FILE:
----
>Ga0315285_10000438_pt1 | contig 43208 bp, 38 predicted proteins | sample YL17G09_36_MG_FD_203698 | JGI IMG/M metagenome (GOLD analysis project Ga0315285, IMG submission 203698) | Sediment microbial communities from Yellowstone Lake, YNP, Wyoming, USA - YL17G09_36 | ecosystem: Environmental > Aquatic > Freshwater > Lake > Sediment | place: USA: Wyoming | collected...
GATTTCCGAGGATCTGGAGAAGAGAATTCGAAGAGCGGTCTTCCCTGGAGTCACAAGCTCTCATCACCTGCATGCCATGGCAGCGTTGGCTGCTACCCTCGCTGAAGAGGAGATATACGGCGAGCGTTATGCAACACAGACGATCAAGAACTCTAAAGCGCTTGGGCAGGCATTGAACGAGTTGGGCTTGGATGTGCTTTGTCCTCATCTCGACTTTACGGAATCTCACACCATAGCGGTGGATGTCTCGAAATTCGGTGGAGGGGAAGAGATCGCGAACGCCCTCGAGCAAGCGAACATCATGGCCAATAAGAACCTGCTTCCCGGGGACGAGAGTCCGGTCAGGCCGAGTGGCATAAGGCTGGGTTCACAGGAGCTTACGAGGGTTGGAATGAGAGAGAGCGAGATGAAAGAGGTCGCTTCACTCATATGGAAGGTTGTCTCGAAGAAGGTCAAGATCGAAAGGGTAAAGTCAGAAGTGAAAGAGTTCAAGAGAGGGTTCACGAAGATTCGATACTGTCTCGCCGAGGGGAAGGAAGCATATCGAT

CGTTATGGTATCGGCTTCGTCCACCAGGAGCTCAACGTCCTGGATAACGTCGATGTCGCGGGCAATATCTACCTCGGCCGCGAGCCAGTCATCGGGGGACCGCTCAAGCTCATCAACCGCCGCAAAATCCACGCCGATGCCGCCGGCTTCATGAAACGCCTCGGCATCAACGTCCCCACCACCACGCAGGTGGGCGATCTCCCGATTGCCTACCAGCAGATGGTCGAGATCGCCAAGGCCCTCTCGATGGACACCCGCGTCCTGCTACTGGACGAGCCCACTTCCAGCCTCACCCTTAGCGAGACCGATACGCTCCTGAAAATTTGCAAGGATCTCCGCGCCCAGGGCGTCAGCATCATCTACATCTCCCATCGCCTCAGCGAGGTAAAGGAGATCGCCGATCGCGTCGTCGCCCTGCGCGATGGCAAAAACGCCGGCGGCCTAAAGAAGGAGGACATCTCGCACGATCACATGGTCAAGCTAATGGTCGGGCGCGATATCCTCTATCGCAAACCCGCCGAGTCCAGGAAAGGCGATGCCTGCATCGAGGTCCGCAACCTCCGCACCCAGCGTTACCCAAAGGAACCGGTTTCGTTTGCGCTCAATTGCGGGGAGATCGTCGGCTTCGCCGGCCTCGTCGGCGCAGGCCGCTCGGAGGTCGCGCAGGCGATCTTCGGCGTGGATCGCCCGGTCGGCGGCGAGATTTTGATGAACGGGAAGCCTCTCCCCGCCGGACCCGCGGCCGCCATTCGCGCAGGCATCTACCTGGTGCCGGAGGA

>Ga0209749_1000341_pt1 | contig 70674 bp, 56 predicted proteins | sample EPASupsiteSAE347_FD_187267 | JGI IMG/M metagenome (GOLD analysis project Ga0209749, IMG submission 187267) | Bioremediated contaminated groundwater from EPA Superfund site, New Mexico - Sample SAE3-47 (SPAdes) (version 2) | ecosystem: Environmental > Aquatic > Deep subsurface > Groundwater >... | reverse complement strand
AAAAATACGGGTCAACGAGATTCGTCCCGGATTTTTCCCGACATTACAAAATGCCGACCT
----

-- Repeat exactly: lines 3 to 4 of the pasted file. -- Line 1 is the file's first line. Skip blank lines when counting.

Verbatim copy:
CGTTATGGTATCGGCTTCGTCCACCAGGAGCTCAACGTCCTGGATAACGTCGATGTCGCGGGCAATATCTACCTCGGCCGCGAGCCAGTCATCGGGGGACCGCTCAAGCTCATCAACCGCCGCAAAATCCACGCCGATGCCGCCGGCTTCATGAAACGCCTCGGCATCAACGTCCCCACCACCACGCAGGTGGGCGATCTCCCGATTGCCTACCAGCAGATGGTCGAGATCGCCAAGGCCCTCTCGATGGACACCCGCGTCCTGCTACTGGACGAGCCCACTTCCAGCCTCACCCTTAGCGAGACCGATACGCTCCTGAAAATTTGCAAGGATCTCCGCGCCCAGGGCGTCAGCATCATCTACATCTCCCATCGCCTCAGCGAGGTAAAGGAGATCGCCGATCGCGTCGTCGCCCTGCGCGATGGCAAAAACGCCGGCGGCCTAAAGAAGGAGGACATCTCGCACGATCACATGGTCAAGCTAATGGTCGGGCGCGATATCCTCTATCGCAAACCCGCCGAGTCCAGGAAAGGCGATGCCTGCATCGAGGTCCGCAACCTCCGCACCCAGCGTTACCCAAAGGAACCGGTTTCGTTTGCGCTCAATTGCGGGGAGATCGTCGGCTTCGCCGGCCTCGTCGGCGCAGGCCGCTCGGAGGTCGCGCAGGCGATCTTCGGCGTGGATCGCCCGGTCGGCGGCGAGATTTTGATGAACGGGAAGCCTCTCCCCGCCGGACCCGCGGCCGCCATTCGCGCAGGCATCTACCTGGTGCCGGAGGA

>Ga0209749_1000341_pt1 | contig 70674 bp, 56 predicted proteins | sample EPASupsiteSAE347_FD_187267 | JGI IMG/M metagenome (GOLD analysis project Ga0209749, IMG submission 187267) | Bioremediated contaminated groundwater from EPA Superfund site, New Mexico - Sample SAE3-47 (SPAdes) (version 2) | ecosystem: Environmental > Aquatic > Deep subsurface > Groundwater >... | reverse complement strand